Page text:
BBC’s use of Windows DRM attacked by open source advocates
The BBC’s decision to use Microsoft DRM for its new iPlayer “catch-up” service has come under fire from an open-source group that objects to the UK’s apparent endorsement of Windows. The UK’s Open Source Consortium has written a letter to regulators asking that open solutions be used instead.
The iPlayer in question is a BBC service that will allow viewers to watch any show that they have missed for up to a week after it airs on television. The service is poised to launch soon, but it has generated controversy over the BBC Trust’s (which controls the Beeb) decision to require DRM on the downloads. The idea is that the shows will expire after a few days so that content owners can continue to make money on secondary licensing rights, DVD compilations, etc. The Beeb is also not keen on shows being downloaded and e-mailed to friends and family outside the UK.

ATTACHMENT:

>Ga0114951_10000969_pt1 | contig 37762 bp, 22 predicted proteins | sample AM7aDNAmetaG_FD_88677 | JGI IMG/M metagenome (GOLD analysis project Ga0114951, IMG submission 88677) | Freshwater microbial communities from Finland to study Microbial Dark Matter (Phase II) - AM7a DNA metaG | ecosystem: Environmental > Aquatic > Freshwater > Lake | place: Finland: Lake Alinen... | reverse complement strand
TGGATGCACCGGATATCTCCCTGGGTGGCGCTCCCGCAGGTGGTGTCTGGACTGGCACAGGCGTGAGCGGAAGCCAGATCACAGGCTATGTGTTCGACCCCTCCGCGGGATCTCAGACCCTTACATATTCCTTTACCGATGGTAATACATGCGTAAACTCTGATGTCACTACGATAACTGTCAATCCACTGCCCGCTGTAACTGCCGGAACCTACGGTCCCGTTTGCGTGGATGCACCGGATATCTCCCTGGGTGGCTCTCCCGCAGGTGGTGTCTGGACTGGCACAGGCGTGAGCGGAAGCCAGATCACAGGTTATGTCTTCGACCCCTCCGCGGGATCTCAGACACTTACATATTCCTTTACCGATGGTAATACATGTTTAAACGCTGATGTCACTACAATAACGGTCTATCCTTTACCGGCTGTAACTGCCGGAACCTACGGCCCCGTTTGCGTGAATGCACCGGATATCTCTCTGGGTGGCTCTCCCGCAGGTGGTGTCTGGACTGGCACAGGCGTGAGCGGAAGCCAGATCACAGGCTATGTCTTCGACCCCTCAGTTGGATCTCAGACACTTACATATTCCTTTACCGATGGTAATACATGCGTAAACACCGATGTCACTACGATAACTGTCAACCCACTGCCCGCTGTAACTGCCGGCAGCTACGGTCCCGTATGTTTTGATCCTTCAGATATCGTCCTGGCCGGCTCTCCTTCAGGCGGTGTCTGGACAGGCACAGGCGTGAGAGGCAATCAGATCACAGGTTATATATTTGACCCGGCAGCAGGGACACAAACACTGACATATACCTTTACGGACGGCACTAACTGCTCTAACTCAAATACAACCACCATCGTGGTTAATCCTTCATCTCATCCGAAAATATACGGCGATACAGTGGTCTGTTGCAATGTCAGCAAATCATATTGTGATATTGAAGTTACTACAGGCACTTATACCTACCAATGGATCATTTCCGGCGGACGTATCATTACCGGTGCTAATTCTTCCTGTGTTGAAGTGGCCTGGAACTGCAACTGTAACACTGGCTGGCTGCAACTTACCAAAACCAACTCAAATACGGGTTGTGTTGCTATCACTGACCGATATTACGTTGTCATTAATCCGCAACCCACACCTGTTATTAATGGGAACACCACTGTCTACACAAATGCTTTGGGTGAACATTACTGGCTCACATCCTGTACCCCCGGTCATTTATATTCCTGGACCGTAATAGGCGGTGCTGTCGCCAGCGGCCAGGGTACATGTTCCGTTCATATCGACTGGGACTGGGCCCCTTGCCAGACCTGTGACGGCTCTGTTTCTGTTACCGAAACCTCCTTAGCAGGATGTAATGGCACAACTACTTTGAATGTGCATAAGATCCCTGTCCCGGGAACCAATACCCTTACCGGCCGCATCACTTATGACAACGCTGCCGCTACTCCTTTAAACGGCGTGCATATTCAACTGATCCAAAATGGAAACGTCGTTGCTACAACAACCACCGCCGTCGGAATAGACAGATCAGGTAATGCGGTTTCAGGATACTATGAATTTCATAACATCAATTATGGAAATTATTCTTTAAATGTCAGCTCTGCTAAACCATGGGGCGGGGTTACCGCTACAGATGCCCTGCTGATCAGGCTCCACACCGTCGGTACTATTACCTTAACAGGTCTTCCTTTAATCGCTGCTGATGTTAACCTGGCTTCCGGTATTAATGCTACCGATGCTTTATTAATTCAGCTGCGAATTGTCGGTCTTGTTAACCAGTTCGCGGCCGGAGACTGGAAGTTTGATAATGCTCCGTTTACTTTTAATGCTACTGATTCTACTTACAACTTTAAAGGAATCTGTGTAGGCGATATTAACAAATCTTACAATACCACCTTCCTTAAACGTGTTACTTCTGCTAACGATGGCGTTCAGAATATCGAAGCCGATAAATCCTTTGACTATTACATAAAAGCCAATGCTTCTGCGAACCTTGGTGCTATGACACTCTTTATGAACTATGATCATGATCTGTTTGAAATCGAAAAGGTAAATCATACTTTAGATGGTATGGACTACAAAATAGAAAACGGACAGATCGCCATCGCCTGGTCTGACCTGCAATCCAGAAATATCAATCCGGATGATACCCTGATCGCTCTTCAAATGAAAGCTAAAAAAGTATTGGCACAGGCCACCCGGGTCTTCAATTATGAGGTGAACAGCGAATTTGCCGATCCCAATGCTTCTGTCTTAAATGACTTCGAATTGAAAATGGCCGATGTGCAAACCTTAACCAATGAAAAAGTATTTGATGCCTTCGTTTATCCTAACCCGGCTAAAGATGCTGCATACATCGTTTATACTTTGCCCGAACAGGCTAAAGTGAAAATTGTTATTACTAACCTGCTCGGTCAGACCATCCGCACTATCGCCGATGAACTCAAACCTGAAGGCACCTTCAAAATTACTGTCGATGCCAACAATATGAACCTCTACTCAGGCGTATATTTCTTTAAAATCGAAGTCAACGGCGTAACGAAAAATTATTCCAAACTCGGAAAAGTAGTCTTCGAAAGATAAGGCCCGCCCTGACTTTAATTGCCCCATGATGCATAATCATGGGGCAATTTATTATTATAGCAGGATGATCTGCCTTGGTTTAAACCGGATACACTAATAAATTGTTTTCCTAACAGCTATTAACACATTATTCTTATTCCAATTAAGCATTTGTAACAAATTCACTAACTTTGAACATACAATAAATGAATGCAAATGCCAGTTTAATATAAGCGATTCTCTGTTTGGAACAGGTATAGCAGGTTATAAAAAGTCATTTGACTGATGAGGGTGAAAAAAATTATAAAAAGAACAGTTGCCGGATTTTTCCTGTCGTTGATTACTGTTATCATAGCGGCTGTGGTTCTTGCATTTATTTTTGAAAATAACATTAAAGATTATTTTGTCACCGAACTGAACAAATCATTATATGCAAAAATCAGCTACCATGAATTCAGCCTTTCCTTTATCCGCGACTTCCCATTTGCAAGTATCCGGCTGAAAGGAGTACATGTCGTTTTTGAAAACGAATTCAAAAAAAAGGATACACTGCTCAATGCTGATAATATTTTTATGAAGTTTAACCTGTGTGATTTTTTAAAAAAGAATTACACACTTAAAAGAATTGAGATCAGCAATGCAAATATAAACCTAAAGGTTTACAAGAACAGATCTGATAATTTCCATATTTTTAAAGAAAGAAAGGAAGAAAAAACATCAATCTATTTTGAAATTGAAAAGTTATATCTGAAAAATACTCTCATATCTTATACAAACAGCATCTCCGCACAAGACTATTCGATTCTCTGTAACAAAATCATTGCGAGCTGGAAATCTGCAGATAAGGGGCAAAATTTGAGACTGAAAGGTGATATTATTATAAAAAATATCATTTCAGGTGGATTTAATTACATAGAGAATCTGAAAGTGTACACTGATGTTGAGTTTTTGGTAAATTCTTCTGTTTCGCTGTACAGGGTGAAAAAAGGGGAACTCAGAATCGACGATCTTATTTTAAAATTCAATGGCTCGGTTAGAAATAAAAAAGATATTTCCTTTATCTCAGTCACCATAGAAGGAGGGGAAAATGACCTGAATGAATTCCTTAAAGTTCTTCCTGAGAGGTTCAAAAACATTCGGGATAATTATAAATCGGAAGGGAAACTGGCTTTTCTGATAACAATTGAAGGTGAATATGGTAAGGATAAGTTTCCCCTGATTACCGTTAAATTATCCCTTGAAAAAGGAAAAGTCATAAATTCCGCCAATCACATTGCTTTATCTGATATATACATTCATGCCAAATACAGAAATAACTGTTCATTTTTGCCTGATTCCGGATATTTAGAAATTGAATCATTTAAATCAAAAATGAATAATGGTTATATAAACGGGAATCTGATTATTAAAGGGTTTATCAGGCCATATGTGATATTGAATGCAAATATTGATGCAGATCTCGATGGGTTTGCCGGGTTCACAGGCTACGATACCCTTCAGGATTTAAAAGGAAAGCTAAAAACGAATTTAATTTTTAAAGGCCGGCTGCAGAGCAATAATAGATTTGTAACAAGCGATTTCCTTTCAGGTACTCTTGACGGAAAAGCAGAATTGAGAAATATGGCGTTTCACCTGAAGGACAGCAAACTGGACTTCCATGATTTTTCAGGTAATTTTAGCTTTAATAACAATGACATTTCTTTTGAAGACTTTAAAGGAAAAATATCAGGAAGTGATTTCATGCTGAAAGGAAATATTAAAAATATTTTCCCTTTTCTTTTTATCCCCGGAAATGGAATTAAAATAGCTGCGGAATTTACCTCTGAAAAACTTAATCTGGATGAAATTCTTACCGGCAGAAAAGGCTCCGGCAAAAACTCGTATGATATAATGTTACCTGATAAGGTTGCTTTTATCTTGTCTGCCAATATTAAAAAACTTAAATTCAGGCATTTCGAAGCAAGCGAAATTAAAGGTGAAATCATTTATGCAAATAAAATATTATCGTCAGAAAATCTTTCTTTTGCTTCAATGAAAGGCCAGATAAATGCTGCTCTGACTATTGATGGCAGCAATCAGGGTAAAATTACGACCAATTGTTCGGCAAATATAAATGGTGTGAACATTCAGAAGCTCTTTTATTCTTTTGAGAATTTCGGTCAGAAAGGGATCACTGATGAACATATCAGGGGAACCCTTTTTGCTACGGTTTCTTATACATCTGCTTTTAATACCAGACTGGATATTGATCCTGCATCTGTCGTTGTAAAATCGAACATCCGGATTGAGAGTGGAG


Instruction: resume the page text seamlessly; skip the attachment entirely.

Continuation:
The BBC chose Microsoft DRM to protect the downloads, which means that Mac and Linux users are left out in the cold. This didn’t sit well with the Open Source Consortium, which has just written a letter to the BBC.
Read more: Ars Technica